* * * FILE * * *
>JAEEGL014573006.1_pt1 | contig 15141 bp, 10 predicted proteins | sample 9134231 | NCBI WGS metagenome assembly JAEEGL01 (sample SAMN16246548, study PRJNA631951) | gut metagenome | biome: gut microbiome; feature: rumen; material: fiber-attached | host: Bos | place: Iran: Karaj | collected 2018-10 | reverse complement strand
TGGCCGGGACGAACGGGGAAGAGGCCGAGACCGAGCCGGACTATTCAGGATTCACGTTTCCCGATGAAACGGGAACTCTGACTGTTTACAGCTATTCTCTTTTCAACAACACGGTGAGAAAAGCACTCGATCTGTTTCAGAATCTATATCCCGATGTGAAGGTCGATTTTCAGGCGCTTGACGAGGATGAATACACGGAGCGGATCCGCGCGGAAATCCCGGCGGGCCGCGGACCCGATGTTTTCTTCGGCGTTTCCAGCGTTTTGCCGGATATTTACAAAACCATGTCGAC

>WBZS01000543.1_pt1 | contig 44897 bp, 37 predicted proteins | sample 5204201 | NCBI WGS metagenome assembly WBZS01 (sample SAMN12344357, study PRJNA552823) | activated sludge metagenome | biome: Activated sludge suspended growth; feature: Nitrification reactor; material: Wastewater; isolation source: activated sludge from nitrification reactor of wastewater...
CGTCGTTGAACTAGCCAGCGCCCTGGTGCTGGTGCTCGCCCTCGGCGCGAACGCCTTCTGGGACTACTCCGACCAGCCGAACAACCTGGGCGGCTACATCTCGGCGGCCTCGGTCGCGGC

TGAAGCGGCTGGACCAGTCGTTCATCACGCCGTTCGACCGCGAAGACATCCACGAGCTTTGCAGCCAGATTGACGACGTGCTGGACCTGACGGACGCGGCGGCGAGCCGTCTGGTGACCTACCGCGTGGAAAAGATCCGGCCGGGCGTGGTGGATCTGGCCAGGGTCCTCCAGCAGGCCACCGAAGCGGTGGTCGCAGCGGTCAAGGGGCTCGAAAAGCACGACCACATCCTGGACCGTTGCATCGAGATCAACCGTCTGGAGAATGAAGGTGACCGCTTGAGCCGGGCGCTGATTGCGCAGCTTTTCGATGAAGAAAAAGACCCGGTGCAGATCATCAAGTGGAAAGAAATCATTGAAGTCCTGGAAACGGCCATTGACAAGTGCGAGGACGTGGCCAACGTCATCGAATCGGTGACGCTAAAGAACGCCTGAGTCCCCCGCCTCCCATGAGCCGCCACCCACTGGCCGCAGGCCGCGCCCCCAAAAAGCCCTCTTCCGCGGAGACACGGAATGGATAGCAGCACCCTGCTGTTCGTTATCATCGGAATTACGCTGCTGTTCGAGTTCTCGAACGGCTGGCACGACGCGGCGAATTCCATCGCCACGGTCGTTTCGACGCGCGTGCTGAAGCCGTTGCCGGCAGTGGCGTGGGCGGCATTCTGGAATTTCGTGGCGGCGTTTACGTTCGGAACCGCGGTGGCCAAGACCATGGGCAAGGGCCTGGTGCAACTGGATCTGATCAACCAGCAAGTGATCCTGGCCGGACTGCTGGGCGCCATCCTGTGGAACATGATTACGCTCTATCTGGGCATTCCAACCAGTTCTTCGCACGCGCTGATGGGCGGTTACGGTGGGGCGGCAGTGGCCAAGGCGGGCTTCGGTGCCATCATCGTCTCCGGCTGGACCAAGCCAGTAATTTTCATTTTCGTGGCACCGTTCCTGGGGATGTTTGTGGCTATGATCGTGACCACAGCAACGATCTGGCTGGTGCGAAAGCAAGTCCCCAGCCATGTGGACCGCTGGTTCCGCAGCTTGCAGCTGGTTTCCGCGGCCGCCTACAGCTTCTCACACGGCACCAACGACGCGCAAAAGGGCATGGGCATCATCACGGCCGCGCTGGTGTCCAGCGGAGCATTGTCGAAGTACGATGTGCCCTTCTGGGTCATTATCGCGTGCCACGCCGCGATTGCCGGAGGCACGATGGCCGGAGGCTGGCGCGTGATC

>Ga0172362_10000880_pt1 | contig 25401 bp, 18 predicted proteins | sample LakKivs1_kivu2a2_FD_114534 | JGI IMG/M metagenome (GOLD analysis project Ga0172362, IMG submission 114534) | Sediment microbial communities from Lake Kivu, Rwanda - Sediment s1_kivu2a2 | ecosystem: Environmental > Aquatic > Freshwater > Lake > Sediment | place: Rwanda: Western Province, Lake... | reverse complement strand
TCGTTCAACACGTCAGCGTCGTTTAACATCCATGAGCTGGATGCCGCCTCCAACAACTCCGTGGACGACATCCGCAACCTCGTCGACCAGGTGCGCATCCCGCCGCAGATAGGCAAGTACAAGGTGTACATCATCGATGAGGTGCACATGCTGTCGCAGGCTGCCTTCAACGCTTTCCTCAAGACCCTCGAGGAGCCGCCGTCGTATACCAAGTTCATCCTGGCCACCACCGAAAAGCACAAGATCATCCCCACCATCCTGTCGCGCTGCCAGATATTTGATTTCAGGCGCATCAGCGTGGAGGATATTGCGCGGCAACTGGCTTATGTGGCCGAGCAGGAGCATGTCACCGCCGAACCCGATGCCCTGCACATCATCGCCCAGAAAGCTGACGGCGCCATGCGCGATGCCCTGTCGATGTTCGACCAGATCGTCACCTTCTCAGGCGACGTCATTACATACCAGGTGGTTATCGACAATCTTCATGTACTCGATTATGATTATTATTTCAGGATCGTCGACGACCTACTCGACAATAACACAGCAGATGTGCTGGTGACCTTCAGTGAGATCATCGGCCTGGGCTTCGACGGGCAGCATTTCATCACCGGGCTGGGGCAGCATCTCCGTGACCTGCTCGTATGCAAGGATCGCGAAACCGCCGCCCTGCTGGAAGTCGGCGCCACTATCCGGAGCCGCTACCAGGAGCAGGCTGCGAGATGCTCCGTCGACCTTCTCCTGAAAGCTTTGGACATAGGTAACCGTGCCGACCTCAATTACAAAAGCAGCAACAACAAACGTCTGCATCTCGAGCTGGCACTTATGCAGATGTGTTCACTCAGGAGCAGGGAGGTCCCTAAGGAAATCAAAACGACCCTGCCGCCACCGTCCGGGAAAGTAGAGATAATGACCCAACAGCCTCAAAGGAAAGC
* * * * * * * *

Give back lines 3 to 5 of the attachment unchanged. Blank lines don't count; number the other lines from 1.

>WBZS01000543.1_pt1 | contig 44897 bp, 37 predicted proteins | sample 5204201 | NCBI WGS metagenome assembly WBZS01 (sample SAMN12344357, study PRJNA552823) | activated sludge metagenome | biome: Activated sludge suspended growth; feature: Nitrification reactor; material: Wastewater; isolation source: activated sludge from nitrification reactor of wastewater...
CGTCGTTGAACTAGCCAGCGCCCTGGTGCTGGTGCTCGCCCTCGGCGCGAACGCCTTCTGGGACTACTCCGACCAGCCGAACAACCTGGGCGGCTACATCTCGGCGGCCTCGGTCGCGGC

TGAAGCGGCTGGACCAGTCGTTCATCACGCCGTTCGACCGCGAAGACATCCACGAGCTTTGCAGCCAGATTGACGACGTGCTGGACCTGACGGACGCGGCGGCGAGCCGTCTGGTGACCTACCGCGTGGAAAAGATCCGGCCGGGCGTGGTGGATCTGGCCAGGGTCCTCCAGCAGGCCACCGAAGCGGTGGTCGCAGCGGTCAAGGGGCTCGAAAAGCACGACCACATCCTGGACCGTTGCATCGAGATCAACCGTCTGGAGAATGAAGGTGACCGCTTGAGCCGGGCGCTGATTGCGCAGCTTTTCGATGAAGAAAAAGACCCGGTGCAGATCATCAAGTGGAAAGAAATCATTGAAGTCCTGGAAACGGCCATTGACAAGTGCGAGGACGTGGCCAACGTCATCGAATCGGTGACGCTAAAGAACGCCTGAGTCCCCCGCCTCCCATGAGCCGCCACCCACTGGCCGCAGGCCGCGCCCCCAAAAAGCCCTCTTCCGCGGAGACACGGAATGGATAGCAGCACCCTGCTGTTCGTTATCATCGGAATTACGCTGCTGTTCGAGTTCTCGAACGGCTGGCACGACGCGGCGAATTCCATCGCCACGGTCGTTTCGACGCGCGTGCTGAAGCCGTTGCCGGCAGTGGCGTGGGCGGCATTCTGGAATTTCGTGGCGGCGTTTACGTTCGGAACCGCGGTGGCCAAGACCATGGGCAAGGGCCTGGTGCAACTGGATCTGATCAACCAGCAAGTGATCCTGGCCGGACTGCTGGGCGCCATCCTGTGGAACATGATTACGCTCTATCTGGGCATTCCAACCAGTTCTTCGCACGCGCTGATGGGCGGTTACGGTGGGGCGGCAGTGGCCAAGGCGGGCTTCGGTGCCATCATCGTCTCCGGCTGGACCAAGCCAGTAATTTTCATTTTCGTGGCACCGTTCCTGGGGATGTTTGTGGCTATGATCGTGACCACAGCAACGATCTGGCTGGTGCGAAAGCAAGTCCCCAGCCATGTGGACCGCTGGTTCCGCAGCTTGCAGCTGGTTTCCGCGGCCGCCTACAGCTTCTCACACGGCACCAACGACGCGCAAAAGGGCATGGGCATCATCACGGCCGCGCTGGTGTCCAGCGGAGCATTGTCGAAGTACGATGTGCCCTTCTGGGTCATTATCGCGTGCCACGCCGCGATTGCCGGAGGCACGATGGCCGGAGGCTGGCGCGTGATC